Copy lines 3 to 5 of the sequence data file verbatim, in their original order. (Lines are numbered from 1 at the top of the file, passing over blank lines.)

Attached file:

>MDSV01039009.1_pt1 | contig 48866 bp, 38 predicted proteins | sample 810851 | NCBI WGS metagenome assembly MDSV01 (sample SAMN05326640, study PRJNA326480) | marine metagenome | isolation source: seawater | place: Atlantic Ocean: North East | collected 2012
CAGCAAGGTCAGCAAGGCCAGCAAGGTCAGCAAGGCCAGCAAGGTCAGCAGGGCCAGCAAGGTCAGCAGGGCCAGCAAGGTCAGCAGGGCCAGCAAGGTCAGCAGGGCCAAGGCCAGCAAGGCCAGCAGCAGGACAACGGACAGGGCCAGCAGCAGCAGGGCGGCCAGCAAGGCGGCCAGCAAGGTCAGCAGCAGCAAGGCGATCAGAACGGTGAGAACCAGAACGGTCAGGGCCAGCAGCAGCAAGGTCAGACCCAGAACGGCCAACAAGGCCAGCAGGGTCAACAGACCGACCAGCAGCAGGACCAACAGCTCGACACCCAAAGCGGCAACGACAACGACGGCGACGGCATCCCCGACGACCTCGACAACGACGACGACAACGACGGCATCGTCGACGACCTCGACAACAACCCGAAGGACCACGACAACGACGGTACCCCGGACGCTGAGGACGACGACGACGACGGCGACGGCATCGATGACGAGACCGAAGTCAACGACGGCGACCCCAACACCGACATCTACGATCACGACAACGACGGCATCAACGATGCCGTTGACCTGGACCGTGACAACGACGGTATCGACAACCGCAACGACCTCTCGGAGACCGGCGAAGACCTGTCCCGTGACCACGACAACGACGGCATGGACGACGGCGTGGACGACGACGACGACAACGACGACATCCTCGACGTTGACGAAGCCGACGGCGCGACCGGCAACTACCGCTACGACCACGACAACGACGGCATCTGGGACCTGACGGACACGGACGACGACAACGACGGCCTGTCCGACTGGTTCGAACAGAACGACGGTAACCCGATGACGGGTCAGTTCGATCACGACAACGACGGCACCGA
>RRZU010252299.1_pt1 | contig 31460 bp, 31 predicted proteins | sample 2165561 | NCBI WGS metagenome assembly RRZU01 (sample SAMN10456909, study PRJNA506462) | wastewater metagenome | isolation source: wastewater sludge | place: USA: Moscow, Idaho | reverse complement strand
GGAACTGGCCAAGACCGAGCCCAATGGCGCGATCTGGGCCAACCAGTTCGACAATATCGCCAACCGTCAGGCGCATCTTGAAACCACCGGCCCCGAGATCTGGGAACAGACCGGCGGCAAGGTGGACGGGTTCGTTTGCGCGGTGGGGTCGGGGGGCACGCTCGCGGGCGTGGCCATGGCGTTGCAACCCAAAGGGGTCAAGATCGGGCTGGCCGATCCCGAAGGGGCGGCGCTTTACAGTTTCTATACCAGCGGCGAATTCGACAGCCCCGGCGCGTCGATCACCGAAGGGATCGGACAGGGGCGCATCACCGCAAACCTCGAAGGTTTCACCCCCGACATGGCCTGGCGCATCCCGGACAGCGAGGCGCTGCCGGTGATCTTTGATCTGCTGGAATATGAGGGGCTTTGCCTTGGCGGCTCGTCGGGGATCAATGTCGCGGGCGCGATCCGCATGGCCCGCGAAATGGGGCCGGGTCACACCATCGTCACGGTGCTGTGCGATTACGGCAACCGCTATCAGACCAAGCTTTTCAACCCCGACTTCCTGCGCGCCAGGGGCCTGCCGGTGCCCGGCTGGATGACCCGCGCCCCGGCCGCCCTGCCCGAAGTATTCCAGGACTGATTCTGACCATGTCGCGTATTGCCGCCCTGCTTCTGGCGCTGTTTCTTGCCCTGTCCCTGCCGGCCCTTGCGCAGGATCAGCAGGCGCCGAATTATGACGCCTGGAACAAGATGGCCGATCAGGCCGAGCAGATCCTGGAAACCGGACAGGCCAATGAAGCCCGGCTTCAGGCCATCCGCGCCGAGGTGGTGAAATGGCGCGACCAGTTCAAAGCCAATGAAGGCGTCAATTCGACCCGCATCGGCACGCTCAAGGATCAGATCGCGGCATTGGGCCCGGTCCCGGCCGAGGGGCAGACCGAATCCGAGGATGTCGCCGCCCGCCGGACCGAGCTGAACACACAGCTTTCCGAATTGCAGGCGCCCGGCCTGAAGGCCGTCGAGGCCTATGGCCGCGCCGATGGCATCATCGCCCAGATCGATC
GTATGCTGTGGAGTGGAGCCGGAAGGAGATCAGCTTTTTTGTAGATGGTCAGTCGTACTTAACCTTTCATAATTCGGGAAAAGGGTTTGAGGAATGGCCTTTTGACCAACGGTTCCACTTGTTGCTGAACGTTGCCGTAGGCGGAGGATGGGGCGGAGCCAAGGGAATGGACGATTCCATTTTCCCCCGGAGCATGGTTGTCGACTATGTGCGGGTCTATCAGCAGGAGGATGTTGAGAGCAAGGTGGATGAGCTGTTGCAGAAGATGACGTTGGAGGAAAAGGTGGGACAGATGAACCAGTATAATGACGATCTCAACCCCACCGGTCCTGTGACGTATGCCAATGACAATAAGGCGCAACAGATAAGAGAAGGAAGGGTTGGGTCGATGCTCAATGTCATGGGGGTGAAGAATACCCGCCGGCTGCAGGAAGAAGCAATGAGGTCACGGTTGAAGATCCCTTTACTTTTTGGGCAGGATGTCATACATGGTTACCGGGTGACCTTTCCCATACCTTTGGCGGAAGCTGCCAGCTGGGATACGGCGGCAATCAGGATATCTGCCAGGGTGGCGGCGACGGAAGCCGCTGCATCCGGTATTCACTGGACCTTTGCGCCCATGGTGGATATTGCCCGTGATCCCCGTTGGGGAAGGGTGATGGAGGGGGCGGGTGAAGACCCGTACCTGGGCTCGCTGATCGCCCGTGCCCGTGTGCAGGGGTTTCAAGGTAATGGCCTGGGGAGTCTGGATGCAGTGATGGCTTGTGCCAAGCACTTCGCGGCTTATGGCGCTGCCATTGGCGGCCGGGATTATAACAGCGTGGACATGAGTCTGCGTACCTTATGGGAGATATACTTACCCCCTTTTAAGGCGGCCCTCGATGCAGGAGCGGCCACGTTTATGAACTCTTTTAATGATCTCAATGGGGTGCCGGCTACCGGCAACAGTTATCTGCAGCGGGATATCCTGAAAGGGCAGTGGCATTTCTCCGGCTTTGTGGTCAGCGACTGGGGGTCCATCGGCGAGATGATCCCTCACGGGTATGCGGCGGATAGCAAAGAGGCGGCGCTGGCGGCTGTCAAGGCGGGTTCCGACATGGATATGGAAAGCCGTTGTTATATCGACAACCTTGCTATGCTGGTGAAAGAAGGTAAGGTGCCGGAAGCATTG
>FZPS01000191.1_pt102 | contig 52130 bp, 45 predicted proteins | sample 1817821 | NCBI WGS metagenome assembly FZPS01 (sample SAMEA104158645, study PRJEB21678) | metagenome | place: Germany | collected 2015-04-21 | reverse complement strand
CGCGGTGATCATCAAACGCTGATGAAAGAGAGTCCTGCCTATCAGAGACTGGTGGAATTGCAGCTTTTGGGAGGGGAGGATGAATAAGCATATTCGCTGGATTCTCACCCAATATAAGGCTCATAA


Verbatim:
>RRZU010252299.1_pt1 | contig 31460 bp, 31 predicted proteins | sample 2165561 | NCBI WGS metagenome assembly RRZU01 (sample SAMN10456909, study PRJNA506462) | wastewater metagenome | isolation source: wastewater sludge | place: USA: Moscow, Idaho | reverse complement strand
GGAACTGGCCAAGACCGAGCCCAATGGCGCGATCTGGGCCAACCAGTTCGACAATATCGCCAACCGTCAGGCGCATCTTGAAACCACCGGCCCCGAGATCTGGGAACAGACCGGCGGCAAGGTGGACGGGTTCGTTTGCGCGGTGGGGTCGGGGGGCACGCTCGCGGGCGTGGCCATGGCGTTGCAACCCAAAGGGGTCAAGATCGGGCTGGCCGATCCCGAAGGGGCGGCGCTTTACAGTTTCTATACCAGCGGCGAATTCGACAGCCCCGGCGCGTCGATCACCGAAGGGATCGGACAGGGGCGCATCACCGCAAACCTCGAAGGTTTCACCCCCGACATGGCCTGGCGCATCCCGGACAGCGAGGCGCTGCCGGTGATCTTTGATCTGCTGGAATATGAGGGGCTTTGCCTTGGCGGCTCGTCGGGGATCAATGTCGCGGGCGCGATCCGCATGGCCCGCGAAATGGGGCCGGGTCACACCATCGTCACGGTGCTGTGCGATTACGGCAACCGCTATCAGACCAAGCTTTTCAACCCCGACTTCCTGCGCGCCAGGGGCCTGCCGGTGCCCGGCTGGATGACCCGCGCCCCGGCCGCCCTGCCCGAAGTATTCCAGGACTGATTCTGACCATGTCGCGTATTGCCGCCCTGCTTCTGGCGCTGTTTCTTGCCCTGTCCCTGCCGGCCCTTGCGCAGGATCAGCAGGCGCCGAATTATGACGCCTGGAACAAGATGGCCGATCAGGCCGAGCAGATCCTGGAAACCGGACAGGCCAATGAAGCCCGGCTTCAGGCCATCCGCGCCGAGGTGGTGAAATGGCGCGACCAGTTCAAAGCCAATGAAGGCGTCAATTCGACCCGCATCGGCACGCTCAAGGATCAGATCGCGGCATTGGGCCCGGTCCCGGCCGAGGGGCAGACCGAATCCGAGGATGTCGCCGCCCGCCGGACCGAGCTGAACACACAGCTTTCCGAATTGCAGGCGCCCGGCCTGAAGGCCGTCGAGGCCTATGGCCGCGCCGATGGCATCATCGCCCAGATCGATC
GTATGCTGTGGAGTGGAGCCGGAAGGAGATCAGCTTTTTTGTAGATGGTCAGTCGTACTTAACCTTTCATAATTCGGGAAAAGGGTTTGAGGAATGGCCTTTTGACCAACGGTTCCACTTGTTGCTGAACGTTGCCGTAGGCGGAGGATGGGGCGGAGCCAAGGGAATGGACGATTCCATTTTCCCCCGGAGCATGGTTGTCGACTATGTGCGGGTCTATCAGCAGGAGGATGTTGAGAGCAAGGTGGATGAGCTGTTGCAGAAGATGACGTTGGAGGAAAAGGTGGGACAGATGAACCAGTATAATGACGATCTCAACCCCACCGGTCCTGTGACGTATGCCAATGACAATAAGGCGCAACAGATAAGAGAAGGAAGGGTTGGGTCGATGCTCAATGTCATGGGGGTGAAGAATACCCGCCGGCTGCAGGAAGAAGCAATGAGGTCACGGTTGAAGATCCCTTTACTTTTTGGGCAGGATGTCATACATGGTTACCGGGTGACCTTTCCCATACCTTTGGCGGAAGCTGCCAGCTGGGATACGGCGGCAATCAGGATATCTGCCAGGGTGGCGGCGACGGAAGCCGCTGCATCCGGTATTCACTGGACCTTTGCGCCCATGGTGGATATTGCCCGTGATCCCCGTTGGGGAAGGGTGATGGAGGGGGCGGGTGAAGACCCGTACCTGGGCTCGCTGATCGCCCGTGCCCGTGTGCAGGGGTTTCAAGGTAATGGCCTGGGGAGTCTGGATGCAGTGATGGCTTGTGCCAAGCACTTCGCGGCTTATGGCGCTGCCATTGGCGGCCGGGATTATAACAGCGTGGACATGAGTCTGCGTACCTTATGGGAGATATACTTACCCCCTTTTAAGGCGGCCCTCGATGCAGGAGCGGCCACGTTTATGAACTCTTTTAATGATCTCAATGGGGTGCCGGCTACCGGCAACAGTTATCTGCAGCGGGATATCCTGAAAGGGCAGTGGCATTTCTCCGGCTTTGTGGTCAGCGACTGGGGGTCCATCGGCGAGATGATCCCTCACGGGTATGCGGCGGATAGCAAAGAGGCGGCGCTGGCGGCTGTCAAGGCGGGTTCCGACATGGATATGGAAAGCCGTTGTTATATCGACAACCTTGCTATGCTGGTGAAAGAAGGTAAGGTGCCGGAAGCATTG